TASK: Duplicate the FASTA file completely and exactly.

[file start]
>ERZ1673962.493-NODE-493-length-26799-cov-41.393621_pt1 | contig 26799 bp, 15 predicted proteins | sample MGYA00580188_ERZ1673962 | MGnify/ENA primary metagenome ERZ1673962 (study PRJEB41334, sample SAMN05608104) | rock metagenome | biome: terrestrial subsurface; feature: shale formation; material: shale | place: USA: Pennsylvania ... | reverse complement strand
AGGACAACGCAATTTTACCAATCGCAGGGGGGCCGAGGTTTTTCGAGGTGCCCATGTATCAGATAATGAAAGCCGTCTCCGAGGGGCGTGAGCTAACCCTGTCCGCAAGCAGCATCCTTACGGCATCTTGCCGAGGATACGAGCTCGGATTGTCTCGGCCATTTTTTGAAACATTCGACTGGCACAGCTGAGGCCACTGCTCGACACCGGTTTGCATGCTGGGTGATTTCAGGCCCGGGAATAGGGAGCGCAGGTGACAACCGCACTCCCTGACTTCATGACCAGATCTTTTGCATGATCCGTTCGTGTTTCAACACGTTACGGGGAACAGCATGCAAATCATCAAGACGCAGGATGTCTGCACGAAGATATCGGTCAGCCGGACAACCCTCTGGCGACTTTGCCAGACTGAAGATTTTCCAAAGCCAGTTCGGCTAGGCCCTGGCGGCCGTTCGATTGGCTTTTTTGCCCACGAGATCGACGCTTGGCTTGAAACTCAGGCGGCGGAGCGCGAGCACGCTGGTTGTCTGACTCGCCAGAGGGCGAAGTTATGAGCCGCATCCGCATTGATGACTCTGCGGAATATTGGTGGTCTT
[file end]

>ERZ1673962.493-NODE-493-length-26799-cov-41.393621_pt1 | contig 26799 bp, 15 predicted proteins | sample MGYA00580188_ERZ1673962 | MGnify/ENA primary metagenome ERZ1673962 (study PRJEB41334, sample SAMN05608104) | rock metagenome | biome: terrestrial subsurface; feature: shale formation; material: shale | place: USA: Pennsylvania ... | reverse complement strand
AGGACAACGCAATTTTACCAATCGCAGGGGGGCCGAGGTTTTTCGAGGTGCCCATGTATCAGATAATGAAAGCCGTCTCCGAGGGGCGTGAGCTAACCCTGTCCGCAAGCAGCATCCTTACGGCATCTTGCCGAGGATACGAGCTCGGATTGTCTCGGCCATTTTTTGAAACATTCGACTGGCACAGCTGAGGCCACTGCTCGACACCGGTTTGCATGCTGGGTGATTTCAGGCCCGGGAATAGGGAGCGCAGGTGACAACCGCACTCCCTGACTTCATGACCAGATCTTTTGCATGATCCGTTCGTGTTTCAACACGTTACGGGGAACAGCATGCAAATCATCAAGACGCAGGATGTCTGCACGAAGATATCGGTCAGCCGGACAACCCTCTGGCGACTTTGCCAGACTGAAGATTTTCCAAAGCCAGTTCGGCTAGGCCCTGGCGGCCGTTCGATTGGCTTTTTTGCCCACGAGATCGACGCTTGGCTTGAAACTCAGGCGGCGGAGCGCGAGCACGCTGGTTGTCTGACTCGCCAGAGGGCGAAGTTATGAGCCGCATCCGCATTGATGACTCTGCGGAATATTGGTGGTCTT